Open source library of React components from the YouVersion Bible.com team


4091.1.4-alpha.36 months ago4 years agoMinified + gzip package size for @youversion/melos in KB


Melos: The YouVersion React Component Library


This project sets the standard for user interfaces on various YouVersion web projects, containing many of the pieces that come together to create a clean, simple and engaging user experience on Bible.com.


Example components in a mobile view


If you want to start using these components right away, here's a brief intro and a couple examples. You can see all of the available components, and examples with usage, in our Storybook for this library.

If you're looking to develop or add to this collection of components, see the Development section of this document.

Getting Started

  1. Install these components for use, by running
npm install @youversion/melos
  1. Import the component you want to use...
import Card from '@youversion/melos'
  1. Use the Component somewhere!
        Contents in a card component!

For usage examples of each of the components in this library, see our Storybook.

Test Drive all Components in a Sandbox Environment with React Storybook

Example Storybook Animation

We've built React Storybook into our repo. This allows us to create a centrally located sandbox where developers can discover new components and test drive them using different prop combinations before using them in their projects.

To see the complete collection of components, code examples, and test-drive them live, see our Storybook.

Available Components

See the complete list of available components, and test drive them all in our Storybook.

Our components are organized into categories, based on their normal usage patterns. This hopefully makes them easier to find and utilize here and in the Storybook.

Standardized Typography

Components for body copy, captions, headings (1 - 3), titles and links. By using these components throughout our projects, we create a standard for typography that adheres to our style guide.

Example of default typography styles.

Convenient Layouts

These components are useful when designing layouts. They provide simple components for creating complex or frequently used layout patterns (such as 'vertical layouts evenly spaced' or 'fixed left and right content with a centered title')

Links and Buttons

Standardized way of displaying, links, buttons, icon/image buttons, etc.

Example default button styles


Set of third-party and internal logos in SVG format, wrapped as React components with props for height, width and fill.


Collection of icons currently being used in our web apps, in SVG format, wrapped as React components with props for height, width and fill.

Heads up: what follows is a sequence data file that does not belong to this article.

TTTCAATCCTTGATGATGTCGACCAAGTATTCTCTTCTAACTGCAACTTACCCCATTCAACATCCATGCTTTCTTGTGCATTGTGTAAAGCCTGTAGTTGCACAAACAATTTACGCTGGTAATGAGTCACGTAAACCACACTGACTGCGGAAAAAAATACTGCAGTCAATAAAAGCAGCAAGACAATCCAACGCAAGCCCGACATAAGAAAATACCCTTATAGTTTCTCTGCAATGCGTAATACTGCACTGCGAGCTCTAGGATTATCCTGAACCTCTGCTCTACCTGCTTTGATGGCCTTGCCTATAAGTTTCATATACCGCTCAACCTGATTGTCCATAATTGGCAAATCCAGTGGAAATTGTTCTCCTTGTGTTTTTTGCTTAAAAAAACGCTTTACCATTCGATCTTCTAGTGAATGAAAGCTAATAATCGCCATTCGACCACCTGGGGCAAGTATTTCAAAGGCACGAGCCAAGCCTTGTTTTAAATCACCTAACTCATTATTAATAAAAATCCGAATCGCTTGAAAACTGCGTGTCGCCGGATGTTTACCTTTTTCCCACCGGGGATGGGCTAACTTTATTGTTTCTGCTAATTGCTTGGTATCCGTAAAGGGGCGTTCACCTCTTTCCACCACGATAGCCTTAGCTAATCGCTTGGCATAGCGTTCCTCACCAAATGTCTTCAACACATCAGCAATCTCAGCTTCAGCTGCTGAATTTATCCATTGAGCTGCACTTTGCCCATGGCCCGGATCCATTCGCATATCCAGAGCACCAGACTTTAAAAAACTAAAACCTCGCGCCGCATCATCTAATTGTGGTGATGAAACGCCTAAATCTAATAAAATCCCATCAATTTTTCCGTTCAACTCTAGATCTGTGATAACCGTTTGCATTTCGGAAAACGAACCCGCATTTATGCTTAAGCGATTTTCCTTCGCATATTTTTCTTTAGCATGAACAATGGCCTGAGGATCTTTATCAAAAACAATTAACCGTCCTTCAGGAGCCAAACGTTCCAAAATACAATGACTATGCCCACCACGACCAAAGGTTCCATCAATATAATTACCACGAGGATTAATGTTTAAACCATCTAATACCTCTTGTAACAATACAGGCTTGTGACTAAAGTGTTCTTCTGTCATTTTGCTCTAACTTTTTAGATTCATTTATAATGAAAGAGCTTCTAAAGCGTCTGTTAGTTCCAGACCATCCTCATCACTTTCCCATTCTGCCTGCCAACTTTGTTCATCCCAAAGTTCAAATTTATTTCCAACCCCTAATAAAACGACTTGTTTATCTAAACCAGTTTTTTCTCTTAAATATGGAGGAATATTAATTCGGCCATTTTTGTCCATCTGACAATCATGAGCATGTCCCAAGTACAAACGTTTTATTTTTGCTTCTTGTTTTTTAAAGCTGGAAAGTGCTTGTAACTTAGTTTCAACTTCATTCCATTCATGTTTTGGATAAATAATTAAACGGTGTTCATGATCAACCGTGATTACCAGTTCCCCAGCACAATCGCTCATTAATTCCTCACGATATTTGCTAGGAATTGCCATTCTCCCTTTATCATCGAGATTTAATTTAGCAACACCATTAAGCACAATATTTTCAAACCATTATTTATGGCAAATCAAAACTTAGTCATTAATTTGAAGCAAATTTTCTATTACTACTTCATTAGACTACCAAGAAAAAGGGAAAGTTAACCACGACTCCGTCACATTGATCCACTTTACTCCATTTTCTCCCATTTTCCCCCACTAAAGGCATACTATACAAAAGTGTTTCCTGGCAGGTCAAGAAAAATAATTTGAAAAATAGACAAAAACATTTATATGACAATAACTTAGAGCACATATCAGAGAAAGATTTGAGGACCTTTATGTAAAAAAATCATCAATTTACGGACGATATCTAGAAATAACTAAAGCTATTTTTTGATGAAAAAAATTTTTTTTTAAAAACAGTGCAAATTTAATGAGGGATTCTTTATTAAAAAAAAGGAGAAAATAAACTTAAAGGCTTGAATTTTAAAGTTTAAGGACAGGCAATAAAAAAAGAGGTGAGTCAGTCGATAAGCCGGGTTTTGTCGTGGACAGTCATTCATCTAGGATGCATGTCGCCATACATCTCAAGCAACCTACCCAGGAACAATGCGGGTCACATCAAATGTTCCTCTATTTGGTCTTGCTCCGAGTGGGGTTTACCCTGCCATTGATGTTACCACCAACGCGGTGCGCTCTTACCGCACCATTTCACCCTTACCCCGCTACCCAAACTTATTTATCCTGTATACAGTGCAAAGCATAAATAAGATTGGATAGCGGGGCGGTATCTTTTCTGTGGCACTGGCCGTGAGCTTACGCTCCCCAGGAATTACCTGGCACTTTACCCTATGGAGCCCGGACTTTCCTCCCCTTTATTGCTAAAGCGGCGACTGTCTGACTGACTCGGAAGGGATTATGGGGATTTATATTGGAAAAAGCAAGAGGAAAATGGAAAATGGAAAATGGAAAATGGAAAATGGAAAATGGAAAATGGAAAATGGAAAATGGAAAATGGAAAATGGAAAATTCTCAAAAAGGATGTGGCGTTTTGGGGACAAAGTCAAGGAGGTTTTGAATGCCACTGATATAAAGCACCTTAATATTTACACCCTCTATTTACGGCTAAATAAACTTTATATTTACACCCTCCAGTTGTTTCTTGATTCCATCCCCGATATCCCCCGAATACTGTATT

Media Queries

Standard set of media query breakpoints and pre-defined ranges for small, medium, large and x-large screens. They're defined in Javascript for use with our dynamically generated CSS (via Glamor and Glamorous).


Standard components for handling form input. Inputs, Selects, Textareas and a Debounced higher order component.


Currently, just a simple Card component for wrapping UI elements in a card.

Utility Functions

A handy set of utility functions that we use in multiple places to make calculations or parse data such as converting arrays to object, fast searching/filtering long lists in the browser, darken/lighten hex colors by percent, monitor scroll position, monitor browser width, and more.

CSS, Themes, and Dynamically Generated CSS using Glamor and Glamorous

Each component fully encapsulates all of the HTML, CSS and Javascript that it needs to exist. No need for external CSS, LESS or SASS files. Glamorous generates dynamic class names on the fly and inserts the resulting CSS rules into the <head>. This makes our page payloads much more efficient, requiring a user to download only the exact amount of CSS required to render the components within the page.

Our Default Themes

All of our components have a default theme that we use in our own web apps and websites, such as Bible.com. Our themes are broken down into two areas.

  • Style Constants : a Javascript object which defines all of the font weights, colors, margin, padding, line heights, etc. that will be used by our components
  constants: {
    fontFamily: {
      primary: '"proxima-nova",ArialMT,"Helvetica Neue",Arial,"Liberation Sans",FreeSans,sans-serif',
    fontWeight: {
      normal: 400,
      semibold: 600,
      bold: 700
    color: {
      text: 'black',
      muted: '#777777',
      primary: '#6AB750',
      light: 'white'
    radius: {
      medium: 4
    border: {
      thin: 'solid 1px #ddd'
    fontSize: {
      xsmall: 10,
      small: 12,
      default: 16,
      medium: 18,
      large: 24,